A sample variation which captivated me was — though it is by no means forced — 21.fxg6 Nf5 22. gxh7+ Kh8 23. Qe1 Nd3 24. Qd2 Nh4+ 25.Kg3 Rg8+! leading to mate.

Instead, Bronstein chose to play 20...Bf5, which led to the sly response 21.Ra4! from Spassky, which as Bronstein admits, he had evidently overlooked.

The game was a big slugfest after that, but Spassky nursed home his material advantage in exemplary fashion. You can check the full game with Bronstein’s comments from his book Sorcerer’s Apprentice, co-authored with Tom Furstenberg, in the replayable board below.

This is a position from a blitz game between Vladimir Kramnik and Garry Kasparov from 1994. As you might have already guessed, Black chose 12...Nfxe4!, sacrificing the queen for two minor pieces and a pawn. Despite it being a blitz game, it illustrates the point well and is quite similar in spirit to the other two games examined here.

Find the continuation and the game in full in the board viewer below.

My observations from these three games are as follows:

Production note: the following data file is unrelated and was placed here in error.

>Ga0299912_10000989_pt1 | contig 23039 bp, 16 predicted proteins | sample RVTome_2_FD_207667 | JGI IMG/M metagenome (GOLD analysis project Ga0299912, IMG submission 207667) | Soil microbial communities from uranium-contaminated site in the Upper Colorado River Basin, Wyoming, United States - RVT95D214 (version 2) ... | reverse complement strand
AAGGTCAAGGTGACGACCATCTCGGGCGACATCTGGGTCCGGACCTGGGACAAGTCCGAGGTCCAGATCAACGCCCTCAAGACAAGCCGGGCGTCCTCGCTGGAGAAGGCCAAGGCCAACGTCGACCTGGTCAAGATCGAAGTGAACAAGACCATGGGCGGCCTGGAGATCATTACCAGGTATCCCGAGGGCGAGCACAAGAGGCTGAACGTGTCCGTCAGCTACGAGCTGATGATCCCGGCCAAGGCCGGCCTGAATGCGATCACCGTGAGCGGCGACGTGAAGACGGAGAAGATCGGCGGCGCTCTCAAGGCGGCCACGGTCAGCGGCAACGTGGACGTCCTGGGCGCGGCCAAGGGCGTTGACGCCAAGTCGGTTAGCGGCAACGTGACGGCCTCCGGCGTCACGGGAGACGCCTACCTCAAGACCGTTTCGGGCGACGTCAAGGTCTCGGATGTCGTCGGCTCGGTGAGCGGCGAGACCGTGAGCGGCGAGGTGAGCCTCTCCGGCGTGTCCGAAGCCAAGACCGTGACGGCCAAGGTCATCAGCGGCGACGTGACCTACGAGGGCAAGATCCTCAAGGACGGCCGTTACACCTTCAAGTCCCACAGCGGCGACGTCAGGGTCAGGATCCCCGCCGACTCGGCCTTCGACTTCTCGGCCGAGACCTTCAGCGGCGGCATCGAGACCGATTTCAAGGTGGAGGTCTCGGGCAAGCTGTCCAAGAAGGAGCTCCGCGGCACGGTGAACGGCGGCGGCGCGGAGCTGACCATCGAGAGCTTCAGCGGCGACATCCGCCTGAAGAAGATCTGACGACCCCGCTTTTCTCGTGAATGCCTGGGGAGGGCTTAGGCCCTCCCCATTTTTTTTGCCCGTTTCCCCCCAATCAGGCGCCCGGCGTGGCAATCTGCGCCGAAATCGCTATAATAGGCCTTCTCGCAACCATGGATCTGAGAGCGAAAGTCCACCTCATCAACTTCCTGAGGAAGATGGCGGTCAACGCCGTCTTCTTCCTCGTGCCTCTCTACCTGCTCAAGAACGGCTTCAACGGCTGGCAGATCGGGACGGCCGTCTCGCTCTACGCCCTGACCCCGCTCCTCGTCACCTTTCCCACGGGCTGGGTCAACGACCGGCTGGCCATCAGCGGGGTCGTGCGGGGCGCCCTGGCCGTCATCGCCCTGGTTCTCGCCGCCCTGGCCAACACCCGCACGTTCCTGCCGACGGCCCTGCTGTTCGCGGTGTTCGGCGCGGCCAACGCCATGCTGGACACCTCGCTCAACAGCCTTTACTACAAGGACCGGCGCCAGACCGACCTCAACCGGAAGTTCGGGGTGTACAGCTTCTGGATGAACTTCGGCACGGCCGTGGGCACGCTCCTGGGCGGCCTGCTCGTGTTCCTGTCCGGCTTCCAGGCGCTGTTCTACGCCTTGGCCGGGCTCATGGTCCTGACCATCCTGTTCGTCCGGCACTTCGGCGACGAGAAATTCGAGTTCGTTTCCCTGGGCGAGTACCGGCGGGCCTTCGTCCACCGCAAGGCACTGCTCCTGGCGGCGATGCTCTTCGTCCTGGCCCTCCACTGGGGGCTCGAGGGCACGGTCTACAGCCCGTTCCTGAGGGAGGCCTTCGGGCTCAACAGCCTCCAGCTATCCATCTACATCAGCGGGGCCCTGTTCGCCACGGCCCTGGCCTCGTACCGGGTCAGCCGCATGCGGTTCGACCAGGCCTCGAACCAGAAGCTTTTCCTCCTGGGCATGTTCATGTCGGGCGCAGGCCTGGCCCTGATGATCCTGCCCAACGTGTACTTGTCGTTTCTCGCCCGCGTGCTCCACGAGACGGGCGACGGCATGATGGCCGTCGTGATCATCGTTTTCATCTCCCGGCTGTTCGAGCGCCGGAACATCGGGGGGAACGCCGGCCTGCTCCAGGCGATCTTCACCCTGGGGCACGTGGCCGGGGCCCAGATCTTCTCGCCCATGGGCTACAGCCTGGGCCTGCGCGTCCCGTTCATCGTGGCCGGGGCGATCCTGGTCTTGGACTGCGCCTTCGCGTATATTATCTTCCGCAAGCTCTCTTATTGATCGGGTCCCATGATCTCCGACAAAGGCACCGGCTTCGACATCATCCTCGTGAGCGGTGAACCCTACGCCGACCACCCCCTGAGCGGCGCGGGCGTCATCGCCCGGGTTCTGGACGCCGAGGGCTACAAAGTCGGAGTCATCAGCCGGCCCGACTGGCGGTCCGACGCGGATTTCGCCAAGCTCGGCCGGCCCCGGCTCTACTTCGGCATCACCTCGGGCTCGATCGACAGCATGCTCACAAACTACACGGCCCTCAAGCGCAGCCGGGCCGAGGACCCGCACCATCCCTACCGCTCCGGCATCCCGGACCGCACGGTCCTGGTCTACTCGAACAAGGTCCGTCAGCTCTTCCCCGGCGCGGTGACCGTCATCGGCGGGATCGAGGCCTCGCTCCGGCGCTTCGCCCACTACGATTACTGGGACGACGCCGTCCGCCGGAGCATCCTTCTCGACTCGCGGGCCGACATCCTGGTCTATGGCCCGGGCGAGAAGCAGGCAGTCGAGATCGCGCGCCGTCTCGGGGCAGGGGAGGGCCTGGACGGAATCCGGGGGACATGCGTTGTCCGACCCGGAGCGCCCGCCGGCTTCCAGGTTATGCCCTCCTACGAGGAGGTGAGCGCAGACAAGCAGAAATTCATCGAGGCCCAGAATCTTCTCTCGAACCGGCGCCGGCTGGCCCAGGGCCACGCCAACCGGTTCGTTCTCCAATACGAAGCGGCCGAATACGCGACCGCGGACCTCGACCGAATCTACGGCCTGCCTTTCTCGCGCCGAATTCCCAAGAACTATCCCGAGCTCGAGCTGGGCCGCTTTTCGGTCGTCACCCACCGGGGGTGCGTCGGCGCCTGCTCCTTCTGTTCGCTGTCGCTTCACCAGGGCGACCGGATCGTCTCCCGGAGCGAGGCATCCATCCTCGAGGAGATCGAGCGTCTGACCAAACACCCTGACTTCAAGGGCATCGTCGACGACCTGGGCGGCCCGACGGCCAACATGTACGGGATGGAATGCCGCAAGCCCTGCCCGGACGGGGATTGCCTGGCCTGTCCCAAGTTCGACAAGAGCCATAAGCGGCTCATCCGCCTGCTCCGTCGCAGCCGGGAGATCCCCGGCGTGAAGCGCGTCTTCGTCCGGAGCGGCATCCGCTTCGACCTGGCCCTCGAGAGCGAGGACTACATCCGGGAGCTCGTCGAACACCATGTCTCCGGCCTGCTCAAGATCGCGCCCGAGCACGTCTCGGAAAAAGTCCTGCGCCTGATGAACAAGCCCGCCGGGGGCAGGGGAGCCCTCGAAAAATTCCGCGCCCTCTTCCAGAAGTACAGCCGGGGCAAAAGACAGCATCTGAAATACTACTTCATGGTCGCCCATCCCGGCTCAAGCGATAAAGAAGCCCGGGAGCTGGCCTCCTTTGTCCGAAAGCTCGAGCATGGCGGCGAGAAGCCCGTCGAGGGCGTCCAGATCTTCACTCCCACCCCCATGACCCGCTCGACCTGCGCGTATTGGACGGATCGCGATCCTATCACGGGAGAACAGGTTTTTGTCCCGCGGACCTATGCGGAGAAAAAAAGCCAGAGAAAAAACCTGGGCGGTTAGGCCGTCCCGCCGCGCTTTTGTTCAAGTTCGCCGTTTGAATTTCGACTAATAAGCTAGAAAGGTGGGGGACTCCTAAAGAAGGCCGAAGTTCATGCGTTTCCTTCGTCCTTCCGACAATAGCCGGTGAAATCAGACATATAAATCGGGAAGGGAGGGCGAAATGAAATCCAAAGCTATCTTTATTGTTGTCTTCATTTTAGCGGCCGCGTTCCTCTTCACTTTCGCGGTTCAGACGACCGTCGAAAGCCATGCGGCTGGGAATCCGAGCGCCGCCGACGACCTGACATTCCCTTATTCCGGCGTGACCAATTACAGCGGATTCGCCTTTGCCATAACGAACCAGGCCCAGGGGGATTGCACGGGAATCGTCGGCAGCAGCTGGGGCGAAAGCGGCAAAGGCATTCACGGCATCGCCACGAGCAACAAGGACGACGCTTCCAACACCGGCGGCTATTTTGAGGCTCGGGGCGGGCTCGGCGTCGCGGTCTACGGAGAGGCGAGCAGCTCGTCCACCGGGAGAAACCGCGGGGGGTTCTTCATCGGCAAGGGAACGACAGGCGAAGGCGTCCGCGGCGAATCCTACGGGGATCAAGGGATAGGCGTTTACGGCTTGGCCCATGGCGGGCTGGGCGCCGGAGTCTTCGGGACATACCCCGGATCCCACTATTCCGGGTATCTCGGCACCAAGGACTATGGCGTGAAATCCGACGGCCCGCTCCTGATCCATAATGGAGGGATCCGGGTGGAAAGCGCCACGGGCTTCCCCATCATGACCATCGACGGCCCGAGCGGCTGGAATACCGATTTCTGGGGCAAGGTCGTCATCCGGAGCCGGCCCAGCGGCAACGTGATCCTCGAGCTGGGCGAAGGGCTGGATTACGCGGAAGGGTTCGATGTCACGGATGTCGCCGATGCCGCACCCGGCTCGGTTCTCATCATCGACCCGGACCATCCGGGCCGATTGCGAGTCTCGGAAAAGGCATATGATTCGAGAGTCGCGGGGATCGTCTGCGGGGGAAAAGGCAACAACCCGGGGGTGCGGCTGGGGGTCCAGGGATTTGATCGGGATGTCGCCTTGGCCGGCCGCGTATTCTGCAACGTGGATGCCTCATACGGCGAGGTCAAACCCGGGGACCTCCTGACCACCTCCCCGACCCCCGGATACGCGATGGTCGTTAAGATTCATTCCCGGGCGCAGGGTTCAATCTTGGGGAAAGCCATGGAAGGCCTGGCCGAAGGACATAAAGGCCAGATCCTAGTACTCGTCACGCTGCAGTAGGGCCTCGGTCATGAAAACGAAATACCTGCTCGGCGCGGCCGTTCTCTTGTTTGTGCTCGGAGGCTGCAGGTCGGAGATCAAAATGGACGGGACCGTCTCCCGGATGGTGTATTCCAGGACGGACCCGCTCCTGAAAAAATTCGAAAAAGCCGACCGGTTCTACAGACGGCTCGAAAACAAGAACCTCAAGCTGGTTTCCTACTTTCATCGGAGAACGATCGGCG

1. The side sacrificing the queen maintains a very clean pawn structure.
  2. The minor pieces coordinate well with the pawns as well as with the remaining major pieces on the board.
  3. This also means that there are no targets for the opponent’s queen, and instead there are usually targets for the side that has sacrificed his queen
  4. The queen, though a very good attacking piece, is a poor defensive piece. This is even more pronounced when dealing with pieces of lesser value (especially the minor pieces).

To conclude, I would like to congratulate Karthi for taking such a pretty decision and etching his name in history along with the other giants!

I also feel that I have barely scratched the surface of a fascinating topic — namely positional queen sacrifices. Interested readers can turn their attention towards Rudolf Spielmann’s The Art of Sacrifice in Chess and Mihai Suba’s Positional Chess Sacrifices.


Sundararajan is a chess player, enthusiast and Grandmaster from Chennai, India, who has an encyclopaedic knowledge of chess classics.
Discussion and Feedback Submit your feedback to the editors